Core Competencies

1.14 Common Clinical Diagnoses and Conditions: Fluid and Electrolyte Management


A greater understanding of pediatric fluid therapy is one of the most important advances of pediatric medicine and a cornerstone of current inpatient pediatric practice. Despite the use of rotavirus vaccine, gastroenteritis and dehydration with electrolyte abnormalities remains among the top 10 admission diagnoses nationwide, with annual hospitalization rates of 3 to 5 per 1000 U.S. children under 5 years of age. Although the majority of previously healthy hospitalized children can compensate for errors in calculations of fluid therapy, mistakes – even in healthy children admitted for minor illnesses – can have devastating outcomes. Patients with underlying disease processes are at even greater risk for adverse outcomes, if fluids and electrolytes are not meticulously managed. Pediatric hospitalists should be experts at managing frequently encountered fluid and electrolyte abnormalities.


Pediatric hospitalists should be able to:

  • Discuss the physiology of fluid and electrolyte homeostasis and the changes that occur with growth and development.
  • Discuss maintenance fluid calculations for water and electrolyte homeostasis based on body surface area or the Holliday Segar method, considering alterations in the renin-angiotensin system and vasopressin levels in hospitalized children which predispose them to hyponatremia.
  • Describe the methods used for calculation of excessive fluid losses due to gastrointestinal, respiratory, renal, or skin abnormalities and identify the best fluid replacement type for each.
  • Describe common errors in clinical estimations of dehydration and fluid and electrolyte requirements.
  • Explain the rationale, indications, and contraindications for oral rehydration, including the correct glucose and electrolyte composition and technique for administration.
  • Discuss the benefits of and barriers to intravenous (IV) versus enteral methods for fluid and electrolyte repletion and the indications, benefits, and barriers for each.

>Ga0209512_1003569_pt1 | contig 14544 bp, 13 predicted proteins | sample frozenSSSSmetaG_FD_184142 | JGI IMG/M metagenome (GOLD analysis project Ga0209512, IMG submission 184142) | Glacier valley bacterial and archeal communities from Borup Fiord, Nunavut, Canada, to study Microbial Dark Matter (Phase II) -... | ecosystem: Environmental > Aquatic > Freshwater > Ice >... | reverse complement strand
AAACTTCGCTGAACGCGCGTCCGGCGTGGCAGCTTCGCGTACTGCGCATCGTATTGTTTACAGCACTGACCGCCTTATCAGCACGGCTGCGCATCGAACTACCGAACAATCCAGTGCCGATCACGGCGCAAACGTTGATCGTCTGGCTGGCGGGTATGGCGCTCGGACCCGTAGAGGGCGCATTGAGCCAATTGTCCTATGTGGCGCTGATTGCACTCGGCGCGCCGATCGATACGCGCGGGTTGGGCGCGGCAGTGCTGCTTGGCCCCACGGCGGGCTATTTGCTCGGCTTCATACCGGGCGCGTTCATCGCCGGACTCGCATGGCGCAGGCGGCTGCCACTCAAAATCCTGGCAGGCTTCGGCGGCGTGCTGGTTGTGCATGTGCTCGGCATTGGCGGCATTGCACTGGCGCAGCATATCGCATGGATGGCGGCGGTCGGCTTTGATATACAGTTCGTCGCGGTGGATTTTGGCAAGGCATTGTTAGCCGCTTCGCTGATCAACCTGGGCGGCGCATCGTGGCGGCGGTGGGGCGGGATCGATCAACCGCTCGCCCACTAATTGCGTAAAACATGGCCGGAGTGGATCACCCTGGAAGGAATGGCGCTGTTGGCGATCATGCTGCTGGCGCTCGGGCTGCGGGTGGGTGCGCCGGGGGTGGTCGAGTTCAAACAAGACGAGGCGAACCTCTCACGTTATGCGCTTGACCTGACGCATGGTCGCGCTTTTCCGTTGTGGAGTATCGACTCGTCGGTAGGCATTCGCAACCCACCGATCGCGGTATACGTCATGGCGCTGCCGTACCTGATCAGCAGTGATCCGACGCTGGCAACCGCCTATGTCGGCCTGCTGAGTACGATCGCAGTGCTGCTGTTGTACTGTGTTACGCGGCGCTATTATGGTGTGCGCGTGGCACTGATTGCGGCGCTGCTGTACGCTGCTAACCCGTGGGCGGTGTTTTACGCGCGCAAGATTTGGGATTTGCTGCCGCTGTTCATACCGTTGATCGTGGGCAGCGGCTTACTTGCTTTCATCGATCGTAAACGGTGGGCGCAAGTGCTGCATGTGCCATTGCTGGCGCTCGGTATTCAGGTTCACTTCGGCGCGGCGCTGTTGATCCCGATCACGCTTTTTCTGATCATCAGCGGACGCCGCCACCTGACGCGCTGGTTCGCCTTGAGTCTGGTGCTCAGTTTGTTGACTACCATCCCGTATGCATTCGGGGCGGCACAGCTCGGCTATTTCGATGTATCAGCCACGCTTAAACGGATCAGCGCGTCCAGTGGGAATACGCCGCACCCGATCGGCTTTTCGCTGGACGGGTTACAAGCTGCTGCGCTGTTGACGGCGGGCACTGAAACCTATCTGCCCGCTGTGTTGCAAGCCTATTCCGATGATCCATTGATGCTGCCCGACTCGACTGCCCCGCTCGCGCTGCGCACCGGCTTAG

• Review the indications for administering a parenteral fluid bolus for resuscitation and explain the rationale for the use of isotonic fluids for rehydration.
  • Discuss the benefits and risks of repeated lab testing and intravenous access placement, including cost, pain, effect on clinical management, the family/caregivers’ perceptions, staff time, and others.
  • Compare and contrast true hyponatremia with pseudohyponatremia and give examples of conditions in which these exist.
  • List differential diagnoses for hyponatremia and hypernatremia.
  • Summarize the management of hyponatremia and hypernatremia, attending to duration of corrective therapy and potential complications during correction.
  • Distinguish between hyperkalemia and pseudohyperkalemia and give examples of the conditions in which these exist.
  • List differential diagnoses for hypokalemia and hyperkalemia.
  • Distinguish hypocalcemia from pseudohypocalcemia and give examples of the conditions in which these exist.
  • Discuss the etiology and sequelae of hypomagnesemia and secondary hypomagnesemia.
  • Discuss the interaction of fluid and electrolytes with acid/base balance.